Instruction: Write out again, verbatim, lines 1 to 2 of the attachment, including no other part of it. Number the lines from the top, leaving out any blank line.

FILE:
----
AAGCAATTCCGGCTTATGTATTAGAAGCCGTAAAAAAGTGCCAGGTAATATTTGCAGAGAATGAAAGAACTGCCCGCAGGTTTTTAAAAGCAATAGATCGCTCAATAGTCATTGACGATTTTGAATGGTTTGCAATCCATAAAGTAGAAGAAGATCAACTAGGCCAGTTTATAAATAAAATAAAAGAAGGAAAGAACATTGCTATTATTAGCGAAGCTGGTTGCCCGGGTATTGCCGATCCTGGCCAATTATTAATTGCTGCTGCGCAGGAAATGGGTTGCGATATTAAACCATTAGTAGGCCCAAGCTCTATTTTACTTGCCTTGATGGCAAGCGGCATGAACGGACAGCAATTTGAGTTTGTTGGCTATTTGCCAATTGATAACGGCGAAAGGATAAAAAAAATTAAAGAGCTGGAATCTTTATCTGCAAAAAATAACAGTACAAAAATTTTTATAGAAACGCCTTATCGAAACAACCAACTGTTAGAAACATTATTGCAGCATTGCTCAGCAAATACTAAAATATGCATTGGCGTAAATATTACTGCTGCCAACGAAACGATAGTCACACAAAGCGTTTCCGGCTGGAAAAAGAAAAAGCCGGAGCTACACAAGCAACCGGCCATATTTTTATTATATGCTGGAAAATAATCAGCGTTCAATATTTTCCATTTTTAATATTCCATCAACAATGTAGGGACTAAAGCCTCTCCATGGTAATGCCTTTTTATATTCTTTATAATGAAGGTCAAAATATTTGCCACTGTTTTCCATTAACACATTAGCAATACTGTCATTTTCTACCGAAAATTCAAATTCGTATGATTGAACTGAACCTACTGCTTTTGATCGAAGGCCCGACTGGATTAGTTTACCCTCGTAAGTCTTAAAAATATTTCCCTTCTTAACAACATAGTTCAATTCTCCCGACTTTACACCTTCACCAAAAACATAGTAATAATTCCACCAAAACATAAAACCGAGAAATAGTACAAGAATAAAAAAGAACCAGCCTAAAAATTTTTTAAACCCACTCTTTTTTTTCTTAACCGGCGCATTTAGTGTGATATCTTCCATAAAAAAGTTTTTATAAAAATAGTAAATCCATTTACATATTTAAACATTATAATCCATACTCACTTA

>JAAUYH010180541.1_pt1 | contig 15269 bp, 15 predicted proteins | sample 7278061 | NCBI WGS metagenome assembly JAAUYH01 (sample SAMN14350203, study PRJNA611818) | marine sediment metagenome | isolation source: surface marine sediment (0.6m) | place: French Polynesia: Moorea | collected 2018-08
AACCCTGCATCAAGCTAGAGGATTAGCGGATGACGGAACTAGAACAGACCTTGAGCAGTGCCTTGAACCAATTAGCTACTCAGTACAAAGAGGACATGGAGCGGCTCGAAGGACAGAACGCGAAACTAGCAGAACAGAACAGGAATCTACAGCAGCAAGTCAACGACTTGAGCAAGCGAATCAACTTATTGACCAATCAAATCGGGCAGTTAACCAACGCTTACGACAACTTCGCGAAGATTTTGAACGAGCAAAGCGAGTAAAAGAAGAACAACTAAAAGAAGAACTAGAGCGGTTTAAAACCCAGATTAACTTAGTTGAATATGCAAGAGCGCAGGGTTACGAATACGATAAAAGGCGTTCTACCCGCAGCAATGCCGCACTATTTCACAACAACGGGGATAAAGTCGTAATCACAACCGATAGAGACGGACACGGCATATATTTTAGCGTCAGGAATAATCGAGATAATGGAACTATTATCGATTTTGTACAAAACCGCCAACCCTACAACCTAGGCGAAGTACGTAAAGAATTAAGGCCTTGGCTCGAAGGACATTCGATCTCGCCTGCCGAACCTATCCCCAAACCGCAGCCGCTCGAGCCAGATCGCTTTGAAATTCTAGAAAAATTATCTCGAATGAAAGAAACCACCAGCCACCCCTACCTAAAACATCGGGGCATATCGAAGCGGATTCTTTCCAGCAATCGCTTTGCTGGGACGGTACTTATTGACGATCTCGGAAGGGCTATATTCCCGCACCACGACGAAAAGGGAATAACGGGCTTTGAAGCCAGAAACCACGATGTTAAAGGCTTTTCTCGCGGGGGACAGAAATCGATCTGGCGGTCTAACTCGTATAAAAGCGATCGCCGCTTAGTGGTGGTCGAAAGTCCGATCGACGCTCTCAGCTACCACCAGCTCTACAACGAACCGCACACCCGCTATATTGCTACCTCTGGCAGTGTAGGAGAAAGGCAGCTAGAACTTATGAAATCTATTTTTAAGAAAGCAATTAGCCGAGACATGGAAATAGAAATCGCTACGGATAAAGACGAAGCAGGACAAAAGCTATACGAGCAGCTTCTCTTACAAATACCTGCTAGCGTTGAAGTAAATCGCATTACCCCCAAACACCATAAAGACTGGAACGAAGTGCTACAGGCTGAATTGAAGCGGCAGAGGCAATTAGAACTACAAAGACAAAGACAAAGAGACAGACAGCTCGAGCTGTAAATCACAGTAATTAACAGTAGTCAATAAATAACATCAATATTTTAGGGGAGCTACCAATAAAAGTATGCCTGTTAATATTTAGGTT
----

AAGCAATTCCGGCTTATGTATTAGAAGCCGTAAAAAAGTGCCAGGTAATATTTGCAGAGAATGAAAGAACTGCCCGCAGGTTTTTAAAAGCAATAGATCGCTCAATAGTCATTGACGATTTTGAATGGTTTGCAATCCATAAAGTAGAAGAAGATCAACTAGGCCAGTTTATAAATAAAATAAAAGAAGGAAAGAACATTGCTATTATTAGCGAAGCTGGTTGCCCGGGTATTGCCGATCCTGGCCAATTATTAATTGCTGCTGCGCAGGAAATGGGTTGCGATATTAAACCATTAGTAGGCCCAAGCTCTATTTTACTTGCCTTGATGGCAAGCGGCATGAACGGACAGCAATTTGAGTTTGTTGGCTATTTGCCAATTGATAACGGCGAAAGGATAAAAAAAATTAAAGAGCTGGAATCTTTATCTGCAAAAAATAACAGTACAAAAATTTTTATAGAAACGCCTTATCGAAACAACCAACTGTTAGAAACATTATTGCAGCATTGCTCAGCAAATACTAAAATATGCATTGGCGTAAATATTACTGCTGCCAACGAAACGATAGTCACACAAAGCGTTTCCGGCTGGAAAAAGAAAAAGCCGGAGCTACACAAGCAACCGGCCATATTTTTATTATATGCTGGAAAATAATCAGCGTTCAATATTTTCCATTTTTAATATTCCATCAACAATGTAGGGACTAAAGCCTCTCCATGGTAATGCCTTTTTATATTCTTTATAATGAAGGTCAAAATATTTGCCACTGTTTTCCATTAACACATTAGCAATACTGTCATTTTCTACCGAAAATTCAAATTCGTATGATTGAACTGAACCTACTGCTTTTGATCGAAGGCCCGACTGGATTAGTTTACCCTCGTAAGTCTTAAAAATATTTCCCTTCTTAACAACATAGTTCAATTCTCCCGACTTTACACCTTCACCAAAAACATAGTAATAATTCCACCAAAACATAAAACCGAGAAATAGTACAAGAATAAAAAAGAACCAGCCTAAAAATTTTTTAAACCCACTCTTTTTTTTCTTAACCGGCGCATTTAGTGTGATATCTTCCATAAAAAAGTTTTTATAAAAATAGTAAATCCATTTACATATTTAAACATTATAATCCATACTCACTTA

>JAAUYH010180541.1_pt1 | contig 15269 bp, 15 predicted proteins | sample 7278061 | NCBI WGS metagenome assembly JAAUYH01 (sample SAMN14350203, study PRJNA611818) | marine sediment metagenome | isolation source: surface marine sediment (0.6m) | place: French Polynesia: Moorea | collected 2018-08